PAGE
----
Rekaviður – A Call to Action

Holding driftwood tree discs, is like holding the key to a saga. Driftwood tells the alarming story of our climate crisis, through it’s archive of ‘living data’. The colours, smell and touch of driftwood differ depending on the tree’s species. The numbers and shapes of the tree’s rings are keyholes to its past. The lighter rings grew during spring and summer, the darker rings in fall and winter, together they mark one year in the tree’s life. Trees can live for hundreds and sometimes even for thousands of years. The rings’ shapes indicate wet, dry, cold and hot years, early frosts, forest fires and much more.

When trees become driftwood, the archive of their former living conditions remains intact. The driftwood we will be collecting, travels for several years and thousands of kilometers from Siberia until it reaches the shores of Iceland. Driftwood is an inherent part of Icelandic history and culture and particularly suitable to explain climate change data, as it contains detailed climate records as well as information on changing oceanic currents, sea ice and sea levels. Driftwood also reminds us of one of the tools we have to fight climate change: afforestation.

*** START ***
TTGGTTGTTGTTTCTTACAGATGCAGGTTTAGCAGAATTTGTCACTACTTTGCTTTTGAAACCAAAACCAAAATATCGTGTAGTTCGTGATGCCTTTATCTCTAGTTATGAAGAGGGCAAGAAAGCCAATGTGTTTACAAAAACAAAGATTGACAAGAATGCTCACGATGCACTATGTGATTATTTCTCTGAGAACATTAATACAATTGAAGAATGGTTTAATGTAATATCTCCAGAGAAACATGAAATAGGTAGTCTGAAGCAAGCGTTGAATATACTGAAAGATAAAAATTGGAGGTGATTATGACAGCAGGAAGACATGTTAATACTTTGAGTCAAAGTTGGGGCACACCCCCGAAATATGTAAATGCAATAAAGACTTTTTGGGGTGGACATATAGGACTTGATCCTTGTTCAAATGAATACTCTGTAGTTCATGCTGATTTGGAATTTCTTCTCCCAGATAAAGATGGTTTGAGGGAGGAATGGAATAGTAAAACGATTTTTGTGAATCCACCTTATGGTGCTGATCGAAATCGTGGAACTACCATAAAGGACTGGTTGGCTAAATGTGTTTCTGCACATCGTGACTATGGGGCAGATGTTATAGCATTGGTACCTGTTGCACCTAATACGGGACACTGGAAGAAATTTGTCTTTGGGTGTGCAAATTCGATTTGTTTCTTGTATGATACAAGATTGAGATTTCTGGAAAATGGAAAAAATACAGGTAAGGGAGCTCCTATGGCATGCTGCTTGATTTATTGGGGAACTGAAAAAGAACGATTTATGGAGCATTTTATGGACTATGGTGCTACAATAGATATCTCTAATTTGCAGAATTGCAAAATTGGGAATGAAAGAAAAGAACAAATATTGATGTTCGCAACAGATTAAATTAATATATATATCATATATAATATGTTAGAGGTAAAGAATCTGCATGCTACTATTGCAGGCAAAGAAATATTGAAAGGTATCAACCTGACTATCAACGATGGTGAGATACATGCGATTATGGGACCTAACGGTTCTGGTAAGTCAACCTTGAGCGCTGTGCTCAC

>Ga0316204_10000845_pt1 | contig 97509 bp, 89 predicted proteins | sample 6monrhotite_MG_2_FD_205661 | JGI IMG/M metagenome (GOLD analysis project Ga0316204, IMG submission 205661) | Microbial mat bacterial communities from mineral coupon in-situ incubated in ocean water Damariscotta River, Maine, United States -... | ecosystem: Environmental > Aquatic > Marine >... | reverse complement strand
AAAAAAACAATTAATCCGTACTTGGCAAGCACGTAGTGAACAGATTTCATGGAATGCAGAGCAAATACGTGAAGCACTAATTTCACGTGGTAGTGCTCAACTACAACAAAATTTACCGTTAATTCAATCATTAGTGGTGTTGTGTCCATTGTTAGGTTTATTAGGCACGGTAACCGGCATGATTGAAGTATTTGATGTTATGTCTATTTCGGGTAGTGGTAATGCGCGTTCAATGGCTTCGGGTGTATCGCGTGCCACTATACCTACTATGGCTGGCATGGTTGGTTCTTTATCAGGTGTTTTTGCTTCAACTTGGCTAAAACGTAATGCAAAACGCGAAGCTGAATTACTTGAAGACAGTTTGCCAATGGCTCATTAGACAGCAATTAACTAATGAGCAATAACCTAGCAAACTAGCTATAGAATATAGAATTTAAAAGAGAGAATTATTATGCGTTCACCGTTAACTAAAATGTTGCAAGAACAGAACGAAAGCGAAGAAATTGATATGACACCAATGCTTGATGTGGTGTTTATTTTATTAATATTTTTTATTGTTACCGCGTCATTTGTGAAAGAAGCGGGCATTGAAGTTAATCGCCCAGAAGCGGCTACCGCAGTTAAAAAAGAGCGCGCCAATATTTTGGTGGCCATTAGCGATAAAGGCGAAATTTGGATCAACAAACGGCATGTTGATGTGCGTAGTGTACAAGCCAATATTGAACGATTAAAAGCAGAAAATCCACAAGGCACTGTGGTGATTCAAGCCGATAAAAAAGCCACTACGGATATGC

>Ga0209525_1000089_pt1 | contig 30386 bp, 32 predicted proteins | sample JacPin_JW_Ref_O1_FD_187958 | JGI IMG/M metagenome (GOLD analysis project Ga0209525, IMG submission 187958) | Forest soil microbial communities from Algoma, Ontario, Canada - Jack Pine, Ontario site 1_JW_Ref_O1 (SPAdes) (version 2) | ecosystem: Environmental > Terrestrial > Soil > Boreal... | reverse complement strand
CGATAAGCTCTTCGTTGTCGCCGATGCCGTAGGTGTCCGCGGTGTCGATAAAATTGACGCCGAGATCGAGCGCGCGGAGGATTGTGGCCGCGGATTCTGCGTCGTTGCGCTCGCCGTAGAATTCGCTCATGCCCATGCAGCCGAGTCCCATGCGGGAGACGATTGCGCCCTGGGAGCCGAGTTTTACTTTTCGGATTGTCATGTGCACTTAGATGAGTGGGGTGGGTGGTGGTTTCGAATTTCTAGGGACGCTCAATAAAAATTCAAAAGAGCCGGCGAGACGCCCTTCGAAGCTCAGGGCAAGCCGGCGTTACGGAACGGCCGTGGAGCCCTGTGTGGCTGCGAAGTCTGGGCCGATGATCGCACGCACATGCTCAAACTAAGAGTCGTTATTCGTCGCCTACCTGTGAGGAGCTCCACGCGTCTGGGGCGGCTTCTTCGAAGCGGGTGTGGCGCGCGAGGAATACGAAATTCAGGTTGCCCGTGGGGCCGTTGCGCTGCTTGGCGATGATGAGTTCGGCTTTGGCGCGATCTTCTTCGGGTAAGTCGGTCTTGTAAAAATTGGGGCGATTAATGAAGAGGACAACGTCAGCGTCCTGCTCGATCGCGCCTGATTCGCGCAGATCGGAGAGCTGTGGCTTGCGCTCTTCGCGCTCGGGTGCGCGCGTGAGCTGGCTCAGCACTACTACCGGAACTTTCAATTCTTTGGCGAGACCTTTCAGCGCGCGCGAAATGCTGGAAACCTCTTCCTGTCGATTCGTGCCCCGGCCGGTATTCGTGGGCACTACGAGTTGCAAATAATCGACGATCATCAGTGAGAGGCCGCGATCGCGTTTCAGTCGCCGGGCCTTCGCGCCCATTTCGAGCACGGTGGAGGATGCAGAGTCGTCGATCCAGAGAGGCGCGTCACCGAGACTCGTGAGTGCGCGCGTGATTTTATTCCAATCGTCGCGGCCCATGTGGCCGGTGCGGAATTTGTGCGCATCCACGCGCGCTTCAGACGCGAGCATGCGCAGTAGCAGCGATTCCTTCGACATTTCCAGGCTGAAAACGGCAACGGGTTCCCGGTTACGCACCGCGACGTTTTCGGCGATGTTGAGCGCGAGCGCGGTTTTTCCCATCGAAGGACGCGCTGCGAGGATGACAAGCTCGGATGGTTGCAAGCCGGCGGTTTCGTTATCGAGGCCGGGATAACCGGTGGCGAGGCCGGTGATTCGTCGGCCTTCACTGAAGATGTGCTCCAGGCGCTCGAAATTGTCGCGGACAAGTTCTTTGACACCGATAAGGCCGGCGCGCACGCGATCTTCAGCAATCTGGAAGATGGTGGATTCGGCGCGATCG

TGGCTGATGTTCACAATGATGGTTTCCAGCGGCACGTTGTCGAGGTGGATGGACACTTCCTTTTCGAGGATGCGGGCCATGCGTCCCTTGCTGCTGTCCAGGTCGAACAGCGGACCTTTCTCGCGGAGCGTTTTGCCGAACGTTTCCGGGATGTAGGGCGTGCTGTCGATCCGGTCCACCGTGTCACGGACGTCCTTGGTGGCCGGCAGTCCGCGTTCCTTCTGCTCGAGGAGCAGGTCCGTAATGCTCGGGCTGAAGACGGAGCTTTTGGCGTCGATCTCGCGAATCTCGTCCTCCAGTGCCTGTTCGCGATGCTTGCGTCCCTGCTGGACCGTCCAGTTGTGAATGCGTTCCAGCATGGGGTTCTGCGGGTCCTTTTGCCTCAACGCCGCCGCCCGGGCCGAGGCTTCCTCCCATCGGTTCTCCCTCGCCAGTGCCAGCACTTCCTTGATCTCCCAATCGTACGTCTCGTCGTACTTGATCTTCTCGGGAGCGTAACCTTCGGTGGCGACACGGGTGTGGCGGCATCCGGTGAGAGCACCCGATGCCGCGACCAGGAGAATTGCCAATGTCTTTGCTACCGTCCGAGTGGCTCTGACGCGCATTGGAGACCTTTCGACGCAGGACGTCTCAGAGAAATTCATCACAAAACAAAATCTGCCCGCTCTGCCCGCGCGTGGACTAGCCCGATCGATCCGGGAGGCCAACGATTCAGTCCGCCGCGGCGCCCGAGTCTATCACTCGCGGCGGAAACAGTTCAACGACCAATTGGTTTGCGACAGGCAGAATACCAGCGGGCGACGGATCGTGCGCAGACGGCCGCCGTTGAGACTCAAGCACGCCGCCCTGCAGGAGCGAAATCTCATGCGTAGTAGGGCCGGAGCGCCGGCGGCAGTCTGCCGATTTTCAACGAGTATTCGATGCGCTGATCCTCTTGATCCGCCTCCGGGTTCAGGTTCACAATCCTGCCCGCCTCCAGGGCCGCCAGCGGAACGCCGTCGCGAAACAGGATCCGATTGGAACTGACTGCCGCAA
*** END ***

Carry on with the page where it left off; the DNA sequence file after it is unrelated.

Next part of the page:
Rekaviður is an educational research project on climate change through the eyes of the journey of driftwood, as well as a call to action for greater awareness of climate change and how we can prevent further damage. Rekaviður will culminate in the presentation of an exhibition at Nes Artist Residency in the fall of 2021 and creating a website, which will offer insights into Iceland’s relation with driftwood, show facts and figures on climate change that are contained by driftwood and explain the importance of afforestation projects for a climate neutral country. The exhibition is designed as a touring exhibition for other municipalities in Northwest Iceland, where most of the driftwood can be found. The website will offer more background information e.g. in-depth interviews and videos on the research topics of the exhibition. The website will also contain an open source guide for groups, initiatives and municipalities eager to engage in climate protection and to fund afforestation projects. It will feature a downloadable flyer of the educational exhibition and tips on how to turn driftwood into cutting boards, coasters, key holders, etc. Participating groups, initiatives and municipalities are encouraged to design their own driftwood objects, attach the flyer, mark them with the Rekaviður logo and sell them to locals and tourists. Profits from Rekaviður sales are expected to be used for afforestation projects, helping Iceland to become climate neutral before 2040.

Rekaviður was initially conceived by Kollektiv Lichtung and is realized in partnership with NES Artist Residency in Skagaströnd, Iceland and in cooperation with the University Centre of the Westfjords. The project is funded by Loftslagssjóður, rannís.